That being said, the documentary did go into a direction of understanding that I wasn’t expecting. Because the black community in Ferguson was (is) poor, the black community in Ferguson was (is) suffering. But it’s not because police are discriminately killing black people left and right because their racist emotions got the better of them. Oh no, it’s more logical than that, though no less anger-inducing. The city of Ferguson (and a portion of the city of St. Louis from what I understand) initially had a housing plan that developed in the 60s. Long story short, it fell through, and the city began doing horribly financially. And what’s the best way to generate income for the city if there is a sector of Missouri that isn’t offering a source of income due to failed businesses and minimum wage housing where the black community lives paycheck to paycheck (how and why the housing plan initially failed is left out of the documentary)? By ticketing the shit out of them. Get police to patrol areas and target low-wage earners for citations and ticketing, at which point they will go to court, where they can’t afford a lawyer, and they will most likely plead guilty to it, and they will be stuck having to pay off the fine, which is anything but cheap for them. Add onto that fact that there are more tickets that citizens living in the city, and you’ve got yourself a very bad state of affairs. But it got the city the money income it was looking for to keep itself going. And to make sure the process got more effective, they would hire more and more police officers.
“You need so many police officers that you start getting to a point where the quality of those police officers I think is being compromised, to say the least.”
This explains perfectly why there is such disdain between the black community and the police force. So why isn’t this in the news more often? Because it targets the higher ups? Top officials? Well if there’s any good that came out of this, it’s that ever since the riots and protests, despite how misdirected they were, something happened as a result of this.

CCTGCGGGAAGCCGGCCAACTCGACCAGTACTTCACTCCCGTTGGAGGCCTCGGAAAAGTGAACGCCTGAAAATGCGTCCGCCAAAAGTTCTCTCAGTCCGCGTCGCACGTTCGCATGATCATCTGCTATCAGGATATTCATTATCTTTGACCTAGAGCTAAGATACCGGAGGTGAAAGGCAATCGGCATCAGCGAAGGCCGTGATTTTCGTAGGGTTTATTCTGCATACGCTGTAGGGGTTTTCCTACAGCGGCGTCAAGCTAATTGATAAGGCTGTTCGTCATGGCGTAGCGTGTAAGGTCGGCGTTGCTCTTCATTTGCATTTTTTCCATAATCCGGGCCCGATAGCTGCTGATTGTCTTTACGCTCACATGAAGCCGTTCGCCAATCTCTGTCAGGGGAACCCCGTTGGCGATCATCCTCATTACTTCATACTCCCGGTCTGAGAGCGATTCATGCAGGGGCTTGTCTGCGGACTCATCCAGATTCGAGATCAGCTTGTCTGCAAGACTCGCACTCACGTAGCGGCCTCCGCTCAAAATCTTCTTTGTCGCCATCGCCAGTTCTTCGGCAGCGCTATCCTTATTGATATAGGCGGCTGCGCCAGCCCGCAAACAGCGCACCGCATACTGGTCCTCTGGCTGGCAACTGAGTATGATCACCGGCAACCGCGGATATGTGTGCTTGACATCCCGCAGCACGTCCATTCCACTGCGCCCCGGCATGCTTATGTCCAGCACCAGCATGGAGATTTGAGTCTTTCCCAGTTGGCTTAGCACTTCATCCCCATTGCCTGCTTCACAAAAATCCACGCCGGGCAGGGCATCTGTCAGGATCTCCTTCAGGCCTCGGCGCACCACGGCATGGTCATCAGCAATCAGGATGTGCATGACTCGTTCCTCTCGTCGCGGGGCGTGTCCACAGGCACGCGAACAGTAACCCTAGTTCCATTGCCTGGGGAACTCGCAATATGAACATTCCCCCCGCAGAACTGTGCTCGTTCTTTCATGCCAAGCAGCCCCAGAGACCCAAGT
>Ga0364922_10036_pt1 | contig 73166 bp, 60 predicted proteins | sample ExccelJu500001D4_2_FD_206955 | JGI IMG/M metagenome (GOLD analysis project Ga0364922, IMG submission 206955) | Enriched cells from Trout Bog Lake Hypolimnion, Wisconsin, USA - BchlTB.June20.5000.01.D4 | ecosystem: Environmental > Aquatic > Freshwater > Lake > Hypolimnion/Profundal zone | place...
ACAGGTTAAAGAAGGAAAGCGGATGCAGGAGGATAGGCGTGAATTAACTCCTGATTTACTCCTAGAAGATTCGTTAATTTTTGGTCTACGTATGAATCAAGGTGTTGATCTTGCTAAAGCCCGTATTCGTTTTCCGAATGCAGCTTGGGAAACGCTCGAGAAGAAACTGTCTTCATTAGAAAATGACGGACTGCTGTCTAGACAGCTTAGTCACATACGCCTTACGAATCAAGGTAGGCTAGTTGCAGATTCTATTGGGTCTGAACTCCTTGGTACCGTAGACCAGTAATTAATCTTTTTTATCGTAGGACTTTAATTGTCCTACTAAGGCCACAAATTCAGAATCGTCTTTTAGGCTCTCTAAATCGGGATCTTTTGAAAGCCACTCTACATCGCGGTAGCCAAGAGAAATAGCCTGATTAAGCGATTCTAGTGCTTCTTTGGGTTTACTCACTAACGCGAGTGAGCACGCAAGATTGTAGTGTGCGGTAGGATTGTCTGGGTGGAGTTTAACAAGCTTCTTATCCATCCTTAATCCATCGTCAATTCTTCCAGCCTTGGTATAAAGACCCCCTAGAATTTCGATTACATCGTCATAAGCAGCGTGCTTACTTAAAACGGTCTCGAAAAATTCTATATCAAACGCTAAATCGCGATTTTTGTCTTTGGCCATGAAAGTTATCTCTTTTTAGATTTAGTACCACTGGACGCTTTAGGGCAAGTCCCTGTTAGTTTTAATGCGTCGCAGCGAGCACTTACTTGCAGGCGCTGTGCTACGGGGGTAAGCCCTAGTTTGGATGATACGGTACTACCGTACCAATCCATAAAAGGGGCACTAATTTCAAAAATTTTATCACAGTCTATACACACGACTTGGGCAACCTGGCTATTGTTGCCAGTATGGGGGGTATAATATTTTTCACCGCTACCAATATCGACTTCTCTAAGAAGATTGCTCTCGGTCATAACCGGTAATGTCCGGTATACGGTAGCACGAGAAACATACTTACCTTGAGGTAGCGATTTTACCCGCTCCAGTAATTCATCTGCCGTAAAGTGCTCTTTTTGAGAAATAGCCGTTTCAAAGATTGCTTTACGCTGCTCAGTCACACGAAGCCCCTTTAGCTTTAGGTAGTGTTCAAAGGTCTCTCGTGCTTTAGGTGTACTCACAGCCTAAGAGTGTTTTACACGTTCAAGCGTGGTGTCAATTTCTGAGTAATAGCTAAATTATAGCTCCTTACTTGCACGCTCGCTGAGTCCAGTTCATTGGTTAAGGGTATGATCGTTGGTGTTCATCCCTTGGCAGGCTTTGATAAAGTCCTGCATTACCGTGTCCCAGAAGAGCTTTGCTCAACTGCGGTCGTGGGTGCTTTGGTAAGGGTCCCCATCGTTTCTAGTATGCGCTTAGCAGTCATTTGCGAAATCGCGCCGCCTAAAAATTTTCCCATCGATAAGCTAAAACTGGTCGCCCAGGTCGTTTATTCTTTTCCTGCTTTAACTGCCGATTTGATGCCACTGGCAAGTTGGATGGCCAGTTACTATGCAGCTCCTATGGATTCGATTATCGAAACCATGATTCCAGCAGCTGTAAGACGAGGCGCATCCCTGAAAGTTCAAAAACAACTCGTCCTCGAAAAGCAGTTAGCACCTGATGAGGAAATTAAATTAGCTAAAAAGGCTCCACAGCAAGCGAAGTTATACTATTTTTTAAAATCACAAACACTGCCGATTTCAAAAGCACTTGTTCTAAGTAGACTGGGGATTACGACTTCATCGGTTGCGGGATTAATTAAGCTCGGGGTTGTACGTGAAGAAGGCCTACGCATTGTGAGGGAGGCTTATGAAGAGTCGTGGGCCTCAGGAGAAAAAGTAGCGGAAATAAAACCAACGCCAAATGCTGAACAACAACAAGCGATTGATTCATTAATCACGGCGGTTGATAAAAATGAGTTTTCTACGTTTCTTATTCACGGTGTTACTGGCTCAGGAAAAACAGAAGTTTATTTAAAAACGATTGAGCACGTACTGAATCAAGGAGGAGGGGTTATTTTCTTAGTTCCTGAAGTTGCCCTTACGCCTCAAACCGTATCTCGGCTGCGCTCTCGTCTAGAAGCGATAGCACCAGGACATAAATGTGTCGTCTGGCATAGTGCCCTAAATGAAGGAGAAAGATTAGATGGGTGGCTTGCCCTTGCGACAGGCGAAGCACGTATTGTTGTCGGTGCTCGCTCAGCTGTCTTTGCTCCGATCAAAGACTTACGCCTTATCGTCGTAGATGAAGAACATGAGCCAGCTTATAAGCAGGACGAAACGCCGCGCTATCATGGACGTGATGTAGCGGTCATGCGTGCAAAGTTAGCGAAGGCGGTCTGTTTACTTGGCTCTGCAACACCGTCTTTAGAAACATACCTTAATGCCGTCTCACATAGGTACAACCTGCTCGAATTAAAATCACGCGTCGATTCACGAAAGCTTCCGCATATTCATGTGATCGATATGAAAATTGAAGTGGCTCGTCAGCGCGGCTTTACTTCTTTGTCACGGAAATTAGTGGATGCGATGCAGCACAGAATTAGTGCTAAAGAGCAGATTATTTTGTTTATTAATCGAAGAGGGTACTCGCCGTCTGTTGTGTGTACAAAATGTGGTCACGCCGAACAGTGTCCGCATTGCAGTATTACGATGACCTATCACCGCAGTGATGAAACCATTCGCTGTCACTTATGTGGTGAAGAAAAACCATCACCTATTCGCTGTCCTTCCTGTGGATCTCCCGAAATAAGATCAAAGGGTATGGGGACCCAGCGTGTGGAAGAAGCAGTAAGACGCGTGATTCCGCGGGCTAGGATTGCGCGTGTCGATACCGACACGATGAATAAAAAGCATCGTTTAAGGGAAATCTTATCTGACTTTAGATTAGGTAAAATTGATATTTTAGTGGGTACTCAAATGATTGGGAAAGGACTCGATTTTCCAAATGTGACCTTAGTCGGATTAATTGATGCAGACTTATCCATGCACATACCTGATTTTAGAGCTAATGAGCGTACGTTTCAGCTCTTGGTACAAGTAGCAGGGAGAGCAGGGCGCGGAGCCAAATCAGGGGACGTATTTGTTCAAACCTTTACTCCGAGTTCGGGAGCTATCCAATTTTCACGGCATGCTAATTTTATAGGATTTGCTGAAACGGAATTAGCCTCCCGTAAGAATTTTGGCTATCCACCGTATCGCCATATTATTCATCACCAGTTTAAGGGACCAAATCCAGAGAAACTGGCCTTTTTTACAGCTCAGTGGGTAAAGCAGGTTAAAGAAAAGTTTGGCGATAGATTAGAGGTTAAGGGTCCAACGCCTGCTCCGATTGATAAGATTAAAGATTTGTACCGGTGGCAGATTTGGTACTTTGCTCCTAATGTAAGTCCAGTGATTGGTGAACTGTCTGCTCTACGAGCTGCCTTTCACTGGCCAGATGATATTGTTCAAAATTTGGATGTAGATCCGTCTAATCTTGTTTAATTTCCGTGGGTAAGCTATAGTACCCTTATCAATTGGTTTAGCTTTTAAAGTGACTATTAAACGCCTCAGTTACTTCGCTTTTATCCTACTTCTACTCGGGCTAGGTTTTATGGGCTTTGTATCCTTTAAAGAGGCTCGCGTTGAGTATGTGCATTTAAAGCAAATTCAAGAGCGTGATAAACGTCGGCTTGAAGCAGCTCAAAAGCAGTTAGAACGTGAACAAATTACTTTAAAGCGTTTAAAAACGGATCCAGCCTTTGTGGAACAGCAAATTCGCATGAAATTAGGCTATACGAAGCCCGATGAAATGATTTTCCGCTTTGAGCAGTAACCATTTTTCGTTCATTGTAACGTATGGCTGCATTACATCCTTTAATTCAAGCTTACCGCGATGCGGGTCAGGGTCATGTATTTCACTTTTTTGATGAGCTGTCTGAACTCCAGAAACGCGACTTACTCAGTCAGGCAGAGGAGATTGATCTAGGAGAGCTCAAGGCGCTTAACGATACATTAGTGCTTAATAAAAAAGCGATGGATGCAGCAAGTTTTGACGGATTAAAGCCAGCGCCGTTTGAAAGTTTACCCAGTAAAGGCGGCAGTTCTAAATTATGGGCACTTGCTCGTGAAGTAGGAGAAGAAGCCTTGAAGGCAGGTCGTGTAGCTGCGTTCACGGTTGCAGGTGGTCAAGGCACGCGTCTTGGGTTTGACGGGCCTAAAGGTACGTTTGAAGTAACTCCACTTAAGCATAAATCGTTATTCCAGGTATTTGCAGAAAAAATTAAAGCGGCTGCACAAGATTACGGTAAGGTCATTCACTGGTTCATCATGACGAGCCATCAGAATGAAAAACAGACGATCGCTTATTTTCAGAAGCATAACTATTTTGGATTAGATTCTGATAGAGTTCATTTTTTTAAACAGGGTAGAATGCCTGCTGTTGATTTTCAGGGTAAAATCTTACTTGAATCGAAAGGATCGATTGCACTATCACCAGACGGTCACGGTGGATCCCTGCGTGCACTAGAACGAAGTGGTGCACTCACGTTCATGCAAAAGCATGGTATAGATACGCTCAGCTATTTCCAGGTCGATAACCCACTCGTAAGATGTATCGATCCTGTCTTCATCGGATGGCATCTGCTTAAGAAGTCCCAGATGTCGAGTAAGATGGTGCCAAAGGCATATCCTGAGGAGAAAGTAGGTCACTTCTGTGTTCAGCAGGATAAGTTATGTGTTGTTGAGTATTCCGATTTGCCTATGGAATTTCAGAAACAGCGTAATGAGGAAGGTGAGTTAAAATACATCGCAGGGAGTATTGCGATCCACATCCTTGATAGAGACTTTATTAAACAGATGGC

“On March 4 , the U.S. Department of Justice issued a scathing report of the Ferguson Police Department. It confirmed that officers violated constitutional rights by disproportionately targeting African-Americans and exploiting them as sources of revenue.”
As a result, the mayor and the police chief and a few others stepped down from their positions. Now one can only hope that progress will be made. But to be honest, I’m not entirely sure how. What is an honest and legal alternative mean for the city to generate income and not go bankrupt? Is progress being made towards such a goal? I don’t know. I’m not an expert on the subject, and I just don’t know. What I do know is that, if there’s to be protesting, it would go a lot better if they picked their spots and methods for protesting more logically. Such as in front of the court house where they are given their fines to pay, or in front of the police station where the cops are at who hand out these tickets, or at the mayor’s office.
There is an injustice being done in similar towns with similar black communities, but this isn’t a nationwide epidemic as far as racism is concerned. Believe me, if they could pull this off on a white community, or dare I say a mixed community, they would. And they do. Because I’ve lived in and been to such communities. It’s nothing new for the police force to seek out giving tickets to citizens, because that generates their paycheck and is what keeps the courts going and generates revenue for the city. There needs to be a better way than that. This is something to focus on, on a city by city basis. So why can’t something like that be the focus of the media as opposed to this racially/viewership-motivated cherry-picking those fuckers do?
Michael Brown, Black Lives Matter, Hand up Don’t shoot, those are built on lies. The anger built from mistreatment by the police and the city government is not. Can we find some common ground here?